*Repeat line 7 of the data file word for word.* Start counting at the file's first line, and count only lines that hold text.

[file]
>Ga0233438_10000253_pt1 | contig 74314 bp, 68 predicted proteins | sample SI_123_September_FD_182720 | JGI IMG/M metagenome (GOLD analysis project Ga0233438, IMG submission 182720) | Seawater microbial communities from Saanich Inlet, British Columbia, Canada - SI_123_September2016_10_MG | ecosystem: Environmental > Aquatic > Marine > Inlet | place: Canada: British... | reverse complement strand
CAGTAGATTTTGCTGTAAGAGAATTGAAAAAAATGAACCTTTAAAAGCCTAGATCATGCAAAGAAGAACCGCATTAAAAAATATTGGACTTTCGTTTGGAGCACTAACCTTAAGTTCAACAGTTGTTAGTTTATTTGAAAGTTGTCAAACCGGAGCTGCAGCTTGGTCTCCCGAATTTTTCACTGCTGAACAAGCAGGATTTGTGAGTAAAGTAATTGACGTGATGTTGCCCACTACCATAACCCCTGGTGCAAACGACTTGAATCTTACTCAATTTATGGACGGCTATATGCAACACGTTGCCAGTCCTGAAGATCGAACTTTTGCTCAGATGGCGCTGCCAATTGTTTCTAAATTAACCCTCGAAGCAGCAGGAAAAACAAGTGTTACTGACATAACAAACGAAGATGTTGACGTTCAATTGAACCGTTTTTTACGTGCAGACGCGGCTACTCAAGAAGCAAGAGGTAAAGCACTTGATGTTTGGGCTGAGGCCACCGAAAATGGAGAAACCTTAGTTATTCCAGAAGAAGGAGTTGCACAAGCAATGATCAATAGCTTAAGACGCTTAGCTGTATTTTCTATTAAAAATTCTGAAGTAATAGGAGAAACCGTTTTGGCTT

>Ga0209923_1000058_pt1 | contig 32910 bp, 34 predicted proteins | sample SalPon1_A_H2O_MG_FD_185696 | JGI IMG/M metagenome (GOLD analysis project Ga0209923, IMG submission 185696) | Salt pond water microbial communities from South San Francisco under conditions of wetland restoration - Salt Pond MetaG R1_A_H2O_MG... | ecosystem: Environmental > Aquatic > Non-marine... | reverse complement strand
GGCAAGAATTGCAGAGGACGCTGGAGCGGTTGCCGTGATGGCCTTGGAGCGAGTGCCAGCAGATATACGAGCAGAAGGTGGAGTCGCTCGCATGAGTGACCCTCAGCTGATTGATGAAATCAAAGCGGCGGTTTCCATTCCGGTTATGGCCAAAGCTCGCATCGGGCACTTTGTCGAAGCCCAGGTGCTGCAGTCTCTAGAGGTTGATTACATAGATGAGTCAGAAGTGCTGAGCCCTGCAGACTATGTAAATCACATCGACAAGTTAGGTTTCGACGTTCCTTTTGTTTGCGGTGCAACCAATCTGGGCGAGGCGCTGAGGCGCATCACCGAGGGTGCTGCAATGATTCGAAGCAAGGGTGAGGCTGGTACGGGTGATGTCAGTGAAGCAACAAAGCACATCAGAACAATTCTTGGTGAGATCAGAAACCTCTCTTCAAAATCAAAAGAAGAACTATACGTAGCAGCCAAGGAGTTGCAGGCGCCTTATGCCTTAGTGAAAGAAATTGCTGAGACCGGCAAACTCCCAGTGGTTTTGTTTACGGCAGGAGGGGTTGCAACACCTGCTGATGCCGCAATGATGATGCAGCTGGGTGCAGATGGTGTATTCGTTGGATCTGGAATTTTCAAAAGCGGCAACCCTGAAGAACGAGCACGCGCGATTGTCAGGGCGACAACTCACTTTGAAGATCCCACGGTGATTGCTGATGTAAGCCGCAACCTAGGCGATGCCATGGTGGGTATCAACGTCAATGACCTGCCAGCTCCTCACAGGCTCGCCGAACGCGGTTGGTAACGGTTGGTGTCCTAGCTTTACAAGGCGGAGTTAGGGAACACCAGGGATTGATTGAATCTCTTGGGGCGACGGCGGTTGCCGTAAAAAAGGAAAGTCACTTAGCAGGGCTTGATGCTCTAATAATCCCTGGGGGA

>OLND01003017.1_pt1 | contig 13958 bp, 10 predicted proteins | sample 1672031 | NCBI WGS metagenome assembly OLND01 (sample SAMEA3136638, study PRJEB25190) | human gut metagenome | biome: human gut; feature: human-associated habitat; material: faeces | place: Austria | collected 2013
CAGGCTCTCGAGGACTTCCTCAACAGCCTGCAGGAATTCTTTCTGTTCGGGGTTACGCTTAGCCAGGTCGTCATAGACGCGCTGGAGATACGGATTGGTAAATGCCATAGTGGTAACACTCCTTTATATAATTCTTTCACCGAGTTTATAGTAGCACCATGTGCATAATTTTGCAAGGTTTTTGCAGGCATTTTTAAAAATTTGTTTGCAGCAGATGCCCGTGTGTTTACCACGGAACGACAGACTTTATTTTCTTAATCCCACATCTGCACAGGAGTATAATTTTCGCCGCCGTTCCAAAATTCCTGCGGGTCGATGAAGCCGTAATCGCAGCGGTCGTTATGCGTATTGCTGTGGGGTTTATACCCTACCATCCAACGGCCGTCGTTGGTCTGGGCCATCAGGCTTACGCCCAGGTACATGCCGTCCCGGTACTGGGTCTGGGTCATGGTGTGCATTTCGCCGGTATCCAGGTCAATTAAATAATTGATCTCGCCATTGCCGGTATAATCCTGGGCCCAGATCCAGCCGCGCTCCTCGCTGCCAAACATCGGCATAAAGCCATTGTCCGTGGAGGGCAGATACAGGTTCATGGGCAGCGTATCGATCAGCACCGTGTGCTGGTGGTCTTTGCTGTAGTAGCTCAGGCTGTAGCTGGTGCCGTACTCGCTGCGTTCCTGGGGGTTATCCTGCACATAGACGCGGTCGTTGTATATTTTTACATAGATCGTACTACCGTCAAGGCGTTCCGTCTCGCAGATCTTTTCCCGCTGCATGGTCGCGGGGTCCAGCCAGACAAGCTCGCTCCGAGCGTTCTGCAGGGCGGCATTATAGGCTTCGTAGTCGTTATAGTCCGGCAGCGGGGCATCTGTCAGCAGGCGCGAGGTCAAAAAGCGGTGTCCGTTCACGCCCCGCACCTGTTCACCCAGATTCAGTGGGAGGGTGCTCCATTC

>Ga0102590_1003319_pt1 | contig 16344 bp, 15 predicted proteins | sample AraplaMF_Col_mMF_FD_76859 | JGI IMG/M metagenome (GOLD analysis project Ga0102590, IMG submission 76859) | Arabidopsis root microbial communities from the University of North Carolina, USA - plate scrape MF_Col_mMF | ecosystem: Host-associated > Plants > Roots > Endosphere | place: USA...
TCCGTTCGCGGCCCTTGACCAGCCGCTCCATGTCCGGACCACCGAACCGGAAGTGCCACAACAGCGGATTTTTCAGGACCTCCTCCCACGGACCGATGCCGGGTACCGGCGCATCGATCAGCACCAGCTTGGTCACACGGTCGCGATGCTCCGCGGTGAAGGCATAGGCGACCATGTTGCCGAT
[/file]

>Ga0102590_1003319_pt1 | contig 16344 bp, 15 predicted proteins | sample AraplaMF_Col_mMF_FD_76859 | JGI IMG/M metagenome (GOLD analysis project Ga0102590, IMG submission 76859) | Arabidopsis root microbial communities from the University of North Carolina, USA - plate scrape MF_Col_mMF | ecosystem: Host-associated > Plants > Roots > Endosphere | place: USA...